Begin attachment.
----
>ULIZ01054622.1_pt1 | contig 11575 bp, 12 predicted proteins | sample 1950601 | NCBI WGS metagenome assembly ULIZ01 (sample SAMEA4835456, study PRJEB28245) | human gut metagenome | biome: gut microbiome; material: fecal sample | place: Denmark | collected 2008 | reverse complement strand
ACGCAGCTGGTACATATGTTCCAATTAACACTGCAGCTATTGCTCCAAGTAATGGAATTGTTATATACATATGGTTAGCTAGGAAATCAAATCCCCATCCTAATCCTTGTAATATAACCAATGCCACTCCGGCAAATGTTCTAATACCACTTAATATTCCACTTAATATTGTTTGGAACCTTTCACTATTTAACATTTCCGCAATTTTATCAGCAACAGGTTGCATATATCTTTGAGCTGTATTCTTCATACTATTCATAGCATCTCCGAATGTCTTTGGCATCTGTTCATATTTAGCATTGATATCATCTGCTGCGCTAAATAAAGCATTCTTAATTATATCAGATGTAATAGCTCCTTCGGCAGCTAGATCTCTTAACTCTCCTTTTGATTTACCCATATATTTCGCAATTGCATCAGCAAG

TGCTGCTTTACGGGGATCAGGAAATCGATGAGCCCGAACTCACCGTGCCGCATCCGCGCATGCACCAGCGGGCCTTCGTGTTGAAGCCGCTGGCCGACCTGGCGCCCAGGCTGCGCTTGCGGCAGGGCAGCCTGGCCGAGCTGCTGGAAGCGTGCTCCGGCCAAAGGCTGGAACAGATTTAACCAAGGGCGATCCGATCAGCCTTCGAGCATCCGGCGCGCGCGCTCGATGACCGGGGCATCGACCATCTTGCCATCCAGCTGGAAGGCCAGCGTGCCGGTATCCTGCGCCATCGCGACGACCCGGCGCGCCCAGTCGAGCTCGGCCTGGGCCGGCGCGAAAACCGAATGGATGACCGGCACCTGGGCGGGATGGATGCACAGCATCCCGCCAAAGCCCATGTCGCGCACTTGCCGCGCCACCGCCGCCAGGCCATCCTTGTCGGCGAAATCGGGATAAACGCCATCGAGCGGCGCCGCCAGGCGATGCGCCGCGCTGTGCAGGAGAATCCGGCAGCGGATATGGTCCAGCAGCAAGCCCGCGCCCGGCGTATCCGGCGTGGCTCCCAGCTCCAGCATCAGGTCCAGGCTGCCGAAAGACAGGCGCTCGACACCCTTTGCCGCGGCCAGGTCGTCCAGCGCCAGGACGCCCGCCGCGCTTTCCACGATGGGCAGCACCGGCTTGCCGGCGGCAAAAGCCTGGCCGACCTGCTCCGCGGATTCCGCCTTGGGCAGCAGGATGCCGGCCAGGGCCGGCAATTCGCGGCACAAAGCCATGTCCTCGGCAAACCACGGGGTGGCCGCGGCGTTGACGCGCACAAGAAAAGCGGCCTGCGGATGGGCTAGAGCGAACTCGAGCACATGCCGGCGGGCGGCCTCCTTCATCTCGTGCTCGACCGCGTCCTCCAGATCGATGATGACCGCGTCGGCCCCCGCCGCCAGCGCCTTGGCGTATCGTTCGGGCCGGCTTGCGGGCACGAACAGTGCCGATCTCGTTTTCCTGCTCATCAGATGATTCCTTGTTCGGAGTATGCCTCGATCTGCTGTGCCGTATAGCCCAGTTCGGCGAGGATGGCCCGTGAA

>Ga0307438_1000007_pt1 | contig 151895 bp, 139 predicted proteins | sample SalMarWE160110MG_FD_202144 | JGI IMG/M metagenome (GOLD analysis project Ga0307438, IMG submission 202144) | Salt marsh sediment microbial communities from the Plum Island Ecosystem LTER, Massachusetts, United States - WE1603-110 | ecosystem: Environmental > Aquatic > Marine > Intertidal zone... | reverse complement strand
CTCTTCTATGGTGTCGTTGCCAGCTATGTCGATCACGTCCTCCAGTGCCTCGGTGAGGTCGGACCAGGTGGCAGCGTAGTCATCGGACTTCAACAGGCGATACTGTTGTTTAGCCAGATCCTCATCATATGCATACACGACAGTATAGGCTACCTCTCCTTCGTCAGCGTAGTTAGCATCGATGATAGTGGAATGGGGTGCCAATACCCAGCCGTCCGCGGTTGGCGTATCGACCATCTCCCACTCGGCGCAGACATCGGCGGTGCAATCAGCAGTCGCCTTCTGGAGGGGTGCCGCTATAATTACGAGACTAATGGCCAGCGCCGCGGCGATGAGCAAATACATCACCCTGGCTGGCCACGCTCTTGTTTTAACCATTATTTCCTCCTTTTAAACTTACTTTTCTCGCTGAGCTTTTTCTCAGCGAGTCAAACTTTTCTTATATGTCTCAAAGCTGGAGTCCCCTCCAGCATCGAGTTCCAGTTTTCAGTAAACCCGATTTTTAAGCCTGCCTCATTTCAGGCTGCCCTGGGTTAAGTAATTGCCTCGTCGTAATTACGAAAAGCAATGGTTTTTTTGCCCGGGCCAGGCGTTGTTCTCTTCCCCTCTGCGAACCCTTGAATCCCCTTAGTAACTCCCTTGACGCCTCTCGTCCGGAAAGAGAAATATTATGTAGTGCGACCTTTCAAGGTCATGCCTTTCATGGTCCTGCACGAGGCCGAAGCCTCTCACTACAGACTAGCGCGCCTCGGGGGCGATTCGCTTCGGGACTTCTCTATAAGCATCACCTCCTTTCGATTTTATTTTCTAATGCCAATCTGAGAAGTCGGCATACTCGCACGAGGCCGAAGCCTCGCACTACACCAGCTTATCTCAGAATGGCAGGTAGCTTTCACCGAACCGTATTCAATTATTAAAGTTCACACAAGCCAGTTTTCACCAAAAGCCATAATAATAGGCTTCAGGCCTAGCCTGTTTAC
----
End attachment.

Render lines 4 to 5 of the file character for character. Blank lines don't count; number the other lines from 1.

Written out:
>Ga0307438_1000007_pt1 | contig 151895 bp, 139 predicted proteins | sample SalMarWE160110MG_FD_202144 | JGI IMG/M metagenome (GOLD analysis project Ga0307438, IMG submission 202144) | Salt marsh sediment microbial communities from the Plum Island Ecosystem LTER, Massachusetts, United States - WE1603-110 | ecosystem: Environmental > Aquatic > Marine > Intertidal zone... | reverse complement strand
CTCTTCTATGGTGTCGTTGCCAGCTATGTCGATCACGTCCTCCAGTGCCTCGGTGAGGTCGGACCAGGTGGCAGCGTAGTCATCGGACTTCAACAGGCGATACTGTTGTTTAGCCAGATCCTCATCATATGCATACACGACAGTATAGGCTACCTCTCCTTCGTCAGCGTAGTTAGCATCGATGATAGTGGAATGGGGTGCCAATACCCAGCCGTCCGCGGTTGGCGTATCGACCATCTCCCACTCGGCGCAGACATCGGCGGTGCAATCAGCAGTCGCCTTCTGGAGGGGTGCCGCTATAATTACGAGACTAATGGCCAGCGCCGCGGCGATGAGCAAATACATCACCCTGGCTGGCCACGCTCTTGTTTTAACCATTATTTCCTCCTTTTAAACTTACTTTTCTCGCTGAGCTTTTTCTCAGCGAGTCAAACTTTTCTTATATGTCTCAAAGCTGGAGTCCCCTCCAGCATCGAGTTCCAGTTTTCAGTAAACCCGATTTTTAAGCCTGCCTCATTTCAGGCTGCCCTGGGTTAAGTAATTGCCTCGTCGTAATTACGAAAAGCAATGGTTTTTTTGCCCGGGCCAGGCGTTGTTCTCTTCCCCTCTGCGAACCCTTGAATCCCCTTAGTAACTCCCTTGACGCCTCTCGTCCGGAAAGAGAAATATTATGTAGTGCGACCTTTCAAGGTCATGCCTTTCATGGTCCTGCACGAGGCCGAAGCCTCTCACTACAGACTAGCGCGCCTCGGGGGCGATTCGCTTCGGGACTTCTCTATAAGCATCACCTCCTTTCGATTTTATTTTCTAATGCCAATCTGAGAAGTCGGCATACTCGCACGAGGCCGAAGCCTCGCACTACACCAGCTTATCTCAGAATGGCAGGTAGCTTTCACCGAACCGTATTCAATTATTAAAGTTCACACAAGCCAGTTTTCACCAAAAGCCATAATAATAGGCTTCAGGCCTAGCCTGTTTAC